Sunday, 27 April 2014

Q and As – April 27

Stew Lang: I'm helping my wife Barbara catalogue pictures from her father, Alec Merriman's scrapbooks, and recall from your columns you borrowed one at some point. If you know anybody else who might have any, please pass the word.

I found most in the attic, from 1951 to 1985 when he retired. As per Alec's instructions, the scrapbooks will go to Terry Venables for his fishing museum.

I have photographed more than 2,000 photos that appeared with Alec's columns, stories and King Fisherman articles. It’s been an interesting romp down memory lane. with a few of my own outdoors columns from the late ‘60s, ‘70s and early ‘80s.

I followed Alec's battles to protect Buttle Lake and efforts for recreational access into logging areas. Many rights have been extinguished within the E and N Land Grant on southern Vancouver Island. Hundreds of exquisite lakes, stocked at public expense, are now behind locked gates.

A: When I came to town in the mid-‘70s I was completely taken with the yards of 30-pound tyee chinook taken in Victoria waters, in Alec’s King Fisherman results. As an Albertan, I was used to ‘chunky’ one-pounders, and simply had to get out and catch my share of big fish.

Yes, I found several of Alec’s scrapbooks under heaps of stuff in my ‘fishing tackle office’ and will return them. If anyone has memorabilia, get in touch with Stew: One of the rivers on my list to investigate is Wolf in Buttle Lake. You need a boat to get to it, so, there will be no one other than fish and fisher.

Eric Hobson, SOS Marine Conservation Foundation, and KUTERRA: It is our great pleasure to announce Canada's first land-raised closed-containment salmon is now available at Safeway stores throughout BC and Alberta.

The launch of the 'Namgis First Nation's KUTERRA brand salmon* took place on Earth Day. Unified in our concern about BC's wild salmon, together we have succeeded in providing consumers a sustainable alternative to salmon farmed in direct contact with the marine environment.

A: This is really great news as it is a game-changer for getting in-ocean fish farms out of our ocean and away from our wild salmon. Terrific timing, too. Just as DFO, inexplicably, is throwing open our pristine ocean for in-ocean fish farms and their huge environmental damage. Right now, land-based, Kuterra Atlantics are selling for a premium as an environmentally safe product.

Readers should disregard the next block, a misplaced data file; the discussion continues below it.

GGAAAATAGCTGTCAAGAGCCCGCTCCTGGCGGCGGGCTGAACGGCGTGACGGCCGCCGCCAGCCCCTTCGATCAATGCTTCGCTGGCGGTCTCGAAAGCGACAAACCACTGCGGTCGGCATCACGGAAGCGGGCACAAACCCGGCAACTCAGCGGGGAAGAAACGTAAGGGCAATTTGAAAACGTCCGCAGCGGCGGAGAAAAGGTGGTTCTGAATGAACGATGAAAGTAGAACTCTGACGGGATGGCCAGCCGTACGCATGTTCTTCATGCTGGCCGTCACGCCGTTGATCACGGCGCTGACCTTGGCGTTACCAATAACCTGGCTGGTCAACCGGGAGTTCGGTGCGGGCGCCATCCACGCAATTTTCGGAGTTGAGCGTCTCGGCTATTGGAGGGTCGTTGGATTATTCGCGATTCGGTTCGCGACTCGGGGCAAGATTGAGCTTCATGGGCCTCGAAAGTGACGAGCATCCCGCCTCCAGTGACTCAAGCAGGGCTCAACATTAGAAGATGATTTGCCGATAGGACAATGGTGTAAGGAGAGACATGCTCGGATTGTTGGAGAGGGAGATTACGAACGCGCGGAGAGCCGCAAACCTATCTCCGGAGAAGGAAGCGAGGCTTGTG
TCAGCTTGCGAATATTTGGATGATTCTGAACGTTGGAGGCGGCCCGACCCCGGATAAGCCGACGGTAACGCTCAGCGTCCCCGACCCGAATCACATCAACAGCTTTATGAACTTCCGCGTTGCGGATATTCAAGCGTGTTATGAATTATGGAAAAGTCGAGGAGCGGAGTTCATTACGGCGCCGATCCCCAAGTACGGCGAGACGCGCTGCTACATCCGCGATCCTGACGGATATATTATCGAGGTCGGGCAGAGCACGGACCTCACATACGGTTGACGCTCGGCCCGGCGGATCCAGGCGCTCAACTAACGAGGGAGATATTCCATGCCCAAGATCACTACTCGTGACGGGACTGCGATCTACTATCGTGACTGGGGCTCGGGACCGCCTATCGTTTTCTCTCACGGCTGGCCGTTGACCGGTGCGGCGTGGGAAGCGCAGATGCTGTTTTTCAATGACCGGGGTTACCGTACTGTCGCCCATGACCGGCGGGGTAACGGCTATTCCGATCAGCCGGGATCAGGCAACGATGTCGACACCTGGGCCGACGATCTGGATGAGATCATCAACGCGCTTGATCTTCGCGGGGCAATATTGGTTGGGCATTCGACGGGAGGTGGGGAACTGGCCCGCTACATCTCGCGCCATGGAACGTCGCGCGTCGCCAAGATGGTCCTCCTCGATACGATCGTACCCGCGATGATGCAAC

Our aboriginal friends are standing up for wild salmon and our environment. This is one fish farm system that I, Nancy Greene Raine and the citizens of BC can support… oh, in case you didn’t know, Nancy Greene (and her fellow senators) is on the side of tripling in-ocean fish farms in BC. She does not seem to realize she is on the wrong side of the issue, standing against wild salmon, in BC. See this article I wrote:

The issue that has not received enough attention is the high sewage damage to our ocean. I calculate the asked-for expansion of 19,140 metric tonnes has an attached sewage cost that you and I absorb, and thus pay for, that is really high: $924 million. The industry, as it stands now, without expansion, puts out the sewage of the entire human population of BC and its cost to us is a whopping $10.4 billion. I was so staggered by this that, after I calculated the figure, I went around the world looking at the sewage load, finding the same high levels in Scotland, Norway and Chile fish farms. More sewage than the entire human populations.

Steve Housser: I am working with the Nature Trust of BC - - and we have a great project: buying up the Salmon River Estuary for preservation. Please mention this to fishers who might want to contribute. Here is the link:

The project is in the ‘quiet phase’ without much literature yet as all sections have not been secured. It is an almost $500-thousand project of which we have more than $400-thousand in the bank. We are working on completion, trying to get the final $64,000. Our land manager is Tom Reid who can fill you in.

A: Everyone please note this is not the Land Conservatory that has had money and board issues. I have fished the Salmon dozens of times and caught winter, and summer steelhead, Dolly Varden char, sea-run cutthroat, pink and coho salmon. It is definitely part of the annual freshwater fly calendar.

One time I made my entire trip by catching a 9-lb summer doe in the first five minutes of a week-long sojourn in the area. The simple fly: a bunny concoction of red over chartreuse over black on a #2 black salmon hook with bead-chain eyes. Chartreuse thread. This admittedly ugly fly has the advantage of offering contrast. The purpose is to make it easier to see. And it works very well.

You can start your acquaintance with the Salmon, fishing right under the highway bridge where the White River joins just above. The Salmon has the largest winter steelhead on the Island with regularly producing fish in Haig-Brown’s time of 25 pounds, and some almost at 30. Also walk down from Big Tree hatchery. Do check the regs.

Please consider making a donation. I told Steve the salt marsh of the Eve River should be protected, too, and will make a donation toward that in the future.

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